Even though the initial coin offering industry has attracted a lot of attention, it is also a problem. Especially when it comes to regulation, the opinions on ICOs are quite divided. With South Korea still banning this activity, a fair few domestic firms are organizing ICOs in Singapore due to its regulatory-friendly climate.
Singapore Welcomes ICOs, for Now
It is always interesting to keep tabs on how the world of initial coin offerings is changing. With hundreds of companies attempting to raise millions of dollars every month, the competition isn’t slowing down by any means. At the same time, all of these companies face a high degree of regulatory scrutiny. An initial coin offering is still an awkward business model due to the involvement of tokens which potentially violate existing securities laws.
In the United States, there has been an active crackdown by the SEC when it comes to ICOs. Various projects have received cease and desist orders due to securities law violations. In South Korea, the government has taken a different stance. It decided to ban all ICO activity in late 2017, and it remains to be seen if that situation will be overturned in the weeks and months to come.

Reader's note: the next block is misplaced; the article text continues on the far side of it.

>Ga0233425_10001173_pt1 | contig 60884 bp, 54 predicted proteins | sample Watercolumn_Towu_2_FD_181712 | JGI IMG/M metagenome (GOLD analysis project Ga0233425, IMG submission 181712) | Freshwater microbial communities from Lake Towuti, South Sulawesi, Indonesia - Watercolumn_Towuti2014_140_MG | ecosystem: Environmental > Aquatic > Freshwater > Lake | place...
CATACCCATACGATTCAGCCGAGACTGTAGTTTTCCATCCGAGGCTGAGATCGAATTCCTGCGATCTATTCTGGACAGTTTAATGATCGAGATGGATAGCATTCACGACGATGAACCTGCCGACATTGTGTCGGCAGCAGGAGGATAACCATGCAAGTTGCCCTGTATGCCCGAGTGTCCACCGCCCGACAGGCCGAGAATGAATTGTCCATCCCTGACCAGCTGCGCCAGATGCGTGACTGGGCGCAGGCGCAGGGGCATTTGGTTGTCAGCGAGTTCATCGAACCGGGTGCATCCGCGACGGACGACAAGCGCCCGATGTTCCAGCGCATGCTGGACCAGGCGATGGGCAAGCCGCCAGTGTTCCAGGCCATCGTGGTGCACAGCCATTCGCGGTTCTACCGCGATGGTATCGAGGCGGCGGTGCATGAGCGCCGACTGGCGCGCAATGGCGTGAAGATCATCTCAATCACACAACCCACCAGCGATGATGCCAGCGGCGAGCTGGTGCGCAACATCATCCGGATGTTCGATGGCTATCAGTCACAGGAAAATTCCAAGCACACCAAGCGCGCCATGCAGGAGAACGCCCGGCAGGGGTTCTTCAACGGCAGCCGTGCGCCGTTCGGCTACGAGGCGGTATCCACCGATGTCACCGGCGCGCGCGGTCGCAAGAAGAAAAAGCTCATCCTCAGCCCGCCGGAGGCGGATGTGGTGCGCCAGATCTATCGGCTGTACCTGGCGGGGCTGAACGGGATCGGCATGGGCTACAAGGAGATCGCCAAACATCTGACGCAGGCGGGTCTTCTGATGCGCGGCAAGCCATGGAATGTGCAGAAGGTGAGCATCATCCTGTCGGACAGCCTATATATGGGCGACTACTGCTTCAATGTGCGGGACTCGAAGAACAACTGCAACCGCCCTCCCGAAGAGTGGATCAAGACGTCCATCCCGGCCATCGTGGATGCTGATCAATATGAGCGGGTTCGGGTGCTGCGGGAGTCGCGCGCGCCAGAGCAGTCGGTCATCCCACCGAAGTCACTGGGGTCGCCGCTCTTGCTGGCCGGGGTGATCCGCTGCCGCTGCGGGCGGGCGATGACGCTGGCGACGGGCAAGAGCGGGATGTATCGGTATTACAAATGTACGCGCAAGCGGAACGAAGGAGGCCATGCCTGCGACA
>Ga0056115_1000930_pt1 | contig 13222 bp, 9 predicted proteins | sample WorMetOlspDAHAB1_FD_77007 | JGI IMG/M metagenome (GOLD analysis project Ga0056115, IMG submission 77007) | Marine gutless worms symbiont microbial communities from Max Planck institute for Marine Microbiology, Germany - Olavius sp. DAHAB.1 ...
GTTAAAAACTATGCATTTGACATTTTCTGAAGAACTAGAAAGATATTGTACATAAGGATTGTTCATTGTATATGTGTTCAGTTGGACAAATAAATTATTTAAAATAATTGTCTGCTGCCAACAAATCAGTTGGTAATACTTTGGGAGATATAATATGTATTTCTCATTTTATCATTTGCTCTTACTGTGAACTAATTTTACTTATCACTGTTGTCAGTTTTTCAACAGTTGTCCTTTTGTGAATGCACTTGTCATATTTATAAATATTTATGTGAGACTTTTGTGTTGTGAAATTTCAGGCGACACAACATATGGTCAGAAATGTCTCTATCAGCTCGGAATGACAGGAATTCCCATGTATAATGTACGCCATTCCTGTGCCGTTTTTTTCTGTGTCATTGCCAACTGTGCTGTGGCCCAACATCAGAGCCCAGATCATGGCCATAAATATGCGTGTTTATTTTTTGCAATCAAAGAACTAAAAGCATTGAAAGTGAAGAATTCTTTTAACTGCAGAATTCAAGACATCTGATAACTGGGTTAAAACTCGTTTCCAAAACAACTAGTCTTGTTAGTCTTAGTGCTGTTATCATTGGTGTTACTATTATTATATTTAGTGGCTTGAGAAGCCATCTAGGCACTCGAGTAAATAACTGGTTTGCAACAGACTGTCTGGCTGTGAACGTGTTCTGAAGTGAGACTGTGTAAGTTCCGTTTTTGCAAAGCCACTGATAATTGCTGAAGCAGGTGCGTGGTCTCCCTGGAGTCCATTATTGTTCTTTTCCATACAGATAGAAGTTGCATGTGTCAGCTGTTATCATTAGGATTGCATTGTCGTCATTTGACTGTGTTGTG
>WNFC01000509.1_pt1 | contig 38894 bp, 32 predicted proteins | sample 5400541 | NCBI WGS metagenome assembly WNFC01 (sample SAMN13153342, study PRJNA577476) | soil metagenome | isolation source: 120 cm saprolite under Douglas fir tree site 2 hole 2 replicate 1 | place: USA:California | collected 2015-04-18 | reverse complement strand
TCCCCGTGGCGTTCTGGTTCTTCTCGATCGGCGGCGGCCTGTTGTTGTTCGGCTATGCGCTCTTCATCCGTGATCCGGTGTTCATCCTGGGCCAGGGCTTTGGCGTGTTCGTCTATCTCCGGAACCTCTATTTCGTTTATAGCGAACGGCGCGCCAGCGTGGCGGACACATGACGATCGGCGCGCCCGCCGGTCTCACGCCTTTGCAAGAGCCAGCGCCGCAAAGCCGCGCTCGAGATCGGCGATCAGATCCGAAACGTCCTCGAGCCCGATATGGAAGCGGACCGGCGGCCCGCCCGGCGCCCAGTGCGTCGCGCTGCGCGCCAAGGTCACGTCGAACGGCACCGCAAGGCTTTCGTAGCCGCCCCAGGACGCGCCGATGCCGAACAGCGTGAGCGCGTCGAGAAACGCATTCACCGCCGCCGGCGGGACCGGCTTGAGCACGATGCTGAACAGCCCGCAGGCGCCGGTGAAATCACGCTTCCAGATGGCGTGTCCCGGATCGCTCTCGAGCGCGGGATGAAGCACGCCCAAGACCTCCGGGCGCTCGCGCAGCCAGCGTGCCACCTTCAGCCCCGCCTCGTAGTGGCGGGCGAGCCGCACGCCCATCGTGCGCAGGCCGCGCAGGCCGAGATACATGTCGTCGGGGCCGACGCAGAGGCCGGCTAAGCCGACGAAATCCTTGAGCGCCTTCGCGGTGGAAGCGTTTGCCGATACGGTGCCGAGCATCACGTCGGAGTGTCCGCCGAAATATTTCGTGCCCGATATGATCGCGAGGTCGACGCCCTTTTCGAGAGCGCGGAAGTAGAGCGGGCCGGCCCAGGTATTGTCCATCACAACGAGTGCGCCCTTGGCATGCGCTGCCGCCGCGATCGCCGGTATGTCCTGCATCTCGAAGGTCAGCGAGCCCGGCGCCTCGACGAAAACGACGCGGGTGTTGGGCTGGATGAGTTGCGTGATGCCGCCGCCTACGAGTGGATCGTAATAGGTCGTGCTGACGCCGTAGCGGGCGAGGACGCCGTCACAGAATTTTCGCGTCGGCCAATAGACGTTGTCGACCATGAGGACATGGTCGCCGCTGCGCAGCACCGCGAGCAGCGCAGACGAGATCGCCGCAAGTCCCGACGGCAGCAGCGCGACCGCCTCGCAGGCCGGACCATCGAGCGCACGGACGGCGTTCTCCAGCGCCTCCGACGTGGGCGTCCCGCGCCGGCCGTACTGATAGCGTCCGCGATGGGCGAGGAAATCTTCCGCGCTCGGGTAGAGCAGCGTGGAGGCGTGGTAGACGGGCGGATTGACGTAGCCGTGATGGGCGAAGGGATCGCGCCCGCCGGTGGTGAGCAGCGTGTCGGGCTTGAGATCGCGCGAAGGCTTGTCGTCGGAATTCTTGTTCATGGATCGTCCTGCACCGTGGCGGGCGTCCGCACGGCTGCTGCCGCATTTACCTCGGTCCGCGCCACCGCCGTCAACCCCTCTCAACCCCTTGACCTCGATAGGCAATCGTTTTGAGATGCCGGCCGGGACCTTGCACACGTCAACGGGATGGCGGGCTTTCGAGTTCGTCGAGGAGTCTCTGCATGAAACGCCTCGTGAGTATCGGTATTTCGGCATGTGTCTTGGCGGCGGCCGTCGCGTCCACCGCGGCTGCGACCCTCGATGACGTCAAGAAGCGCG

Until that situation is clarified a bit, South Korean companies planning to host initial coin offerings have begun looking for alternative jurisdictions. It would appear Singapore is a favorable destination for hosting public crowdsales, as its regulatory measures are far less harsh than other countries’. This means South Korea’s government is missing out on attracting a fair amount of fresh capital, as it is now flowing through Singaporean hands first and foremost.
South Korean companies are still eligible to set up subsidiaries in other countries. Through such a subsidiary, a firm can organize an initial coin offering in any country where it is legally allowed. While the costs of setting up such a subsidiary are quite steep – up to $275,0000 – that money can be recovered quite easily with a successful ICO. Additionally, these companies will need to pay taxes on the conversion of cryptocurrency to fiat money.
To a lot of people, it may seem odd to see South Korean firms branch out to other countries for this purpose alone. After all, foreign firms usually travel to South Korea to strike it big, not the other way around. Given the country’s current regulatory stance against initial coin offerings, South Korean firms have no other viable option at this time. This rekindles the debate as to whether or not the South Korean government should legalize initial coin offerings in some way.
In the end, every company venturing into a foreign nation to conduct an ICO is still at risk of running afoul of existing regulations. While Singapore – in this case – is more welcoming, its government has introduced very strict guidelines which companies will need to adhere to. There is no such thing as raising free money without any repercussions, even though some ICO teams may think that is still possible.